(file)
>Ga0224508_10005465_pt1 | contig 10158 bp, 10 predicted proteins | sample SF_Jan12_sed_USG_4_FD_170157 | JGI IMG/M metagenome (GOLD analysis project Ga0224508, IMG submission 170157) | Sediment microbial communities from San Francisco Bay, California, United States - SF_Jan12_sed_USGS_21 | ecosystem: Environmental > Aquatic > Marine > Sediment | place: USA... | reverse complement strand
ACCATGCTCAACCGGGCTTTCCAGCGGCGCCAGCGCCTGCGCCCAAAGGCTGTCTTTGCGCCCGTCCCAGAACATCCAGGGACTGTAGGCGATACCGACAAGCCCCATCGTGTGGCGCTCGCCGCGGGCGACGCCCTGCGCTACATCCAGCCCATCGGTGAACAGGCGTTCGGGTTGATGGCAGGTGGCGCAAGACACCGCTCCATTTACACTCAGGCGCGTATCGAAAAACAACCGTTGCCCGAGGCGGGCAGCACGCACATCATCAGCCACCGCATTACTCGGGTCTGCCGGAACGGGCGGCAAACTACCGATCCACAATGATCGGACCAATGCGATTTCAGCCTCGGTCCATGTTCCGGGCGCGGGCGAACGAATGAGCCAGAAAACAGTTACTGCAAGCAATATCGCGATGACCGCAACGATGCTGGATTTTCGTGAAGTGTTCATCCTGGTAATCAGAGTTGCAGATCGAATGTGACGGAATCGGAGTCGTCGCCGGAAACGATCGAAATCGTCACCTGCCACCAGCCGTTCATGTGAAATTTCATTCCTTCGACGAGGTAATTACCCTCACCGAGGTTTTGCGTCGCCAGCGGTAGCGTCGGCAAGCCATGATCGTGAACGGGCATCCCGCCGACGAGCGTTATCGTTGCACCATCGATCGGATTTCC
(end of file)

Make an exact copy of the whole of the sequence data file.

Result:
>Ga0224508_10005465_pt1 | contig 10158 bp, 10 predicted proteins | sample SF_Jan12_sed_USG_4_FD_170157 | JGI IMG/M metagenome (GOLD analysis project Ga0224508, IMG submission 170157) | Sediment microbial communities from San Francisco Bay, California, United States - SF_Jan12_sed_USGS_21 | ecosystem: Environmental > Aquatic > Marine > Sediment | place: USA... | reverse complement strand
ACCATGCTCAACCGGGCTTTCCAGCGGCGCCAGCGCCTGCGCCCAAAGGCTGTCTTTGCGCCCGTCCCAGAACATCCAGGGACTGTAGGCGATACCGACAAGCCCCATCGTGTGGCGCTCGCCGCGGGCGACGCCCTGCGCTACATCCAGCCCATCGGTGAACAGGCGTTCGGGTTGATGGCAGGTGGCGCAAGACACCGCTCCATTTACACTCAGGCGCGTATCGAAAAACAACCGTTGCCCGAGGCGGGCAGCACGCACATCATCAGCCACCGCATTACTCGGGTCTGCCGGAACGGGCGGCAAACTACCGATCCACAATGATCGGACCAATGCGATTTCAGCCTCGGTCCATGTTCCGGGCGCGGGCGAACGAATGAGCCAGAAAACAGTTACTGCAAGCAATATCGCGATGACCGCAACGATGCTGGATTTTCGTGAAGTGTTCATCCTGGTAATCAGAGTTGCAGATCGAATGTGACGGAATCGGAGTCGTCGCCGGAAACGATCGAAATCGTCACCTGCCACCAGCCGTTCATGTGAAATTTCATTCCTTCGACGAGGTAATTACCCTCACCGAGGTTTTGCGTCGCCAGCGGTAGCGTCGGCAAGCCATGATCGTGAACGGGCATCCCGCCGACGAGCGTTATCGTTGCACCATCGATCGGATTTCC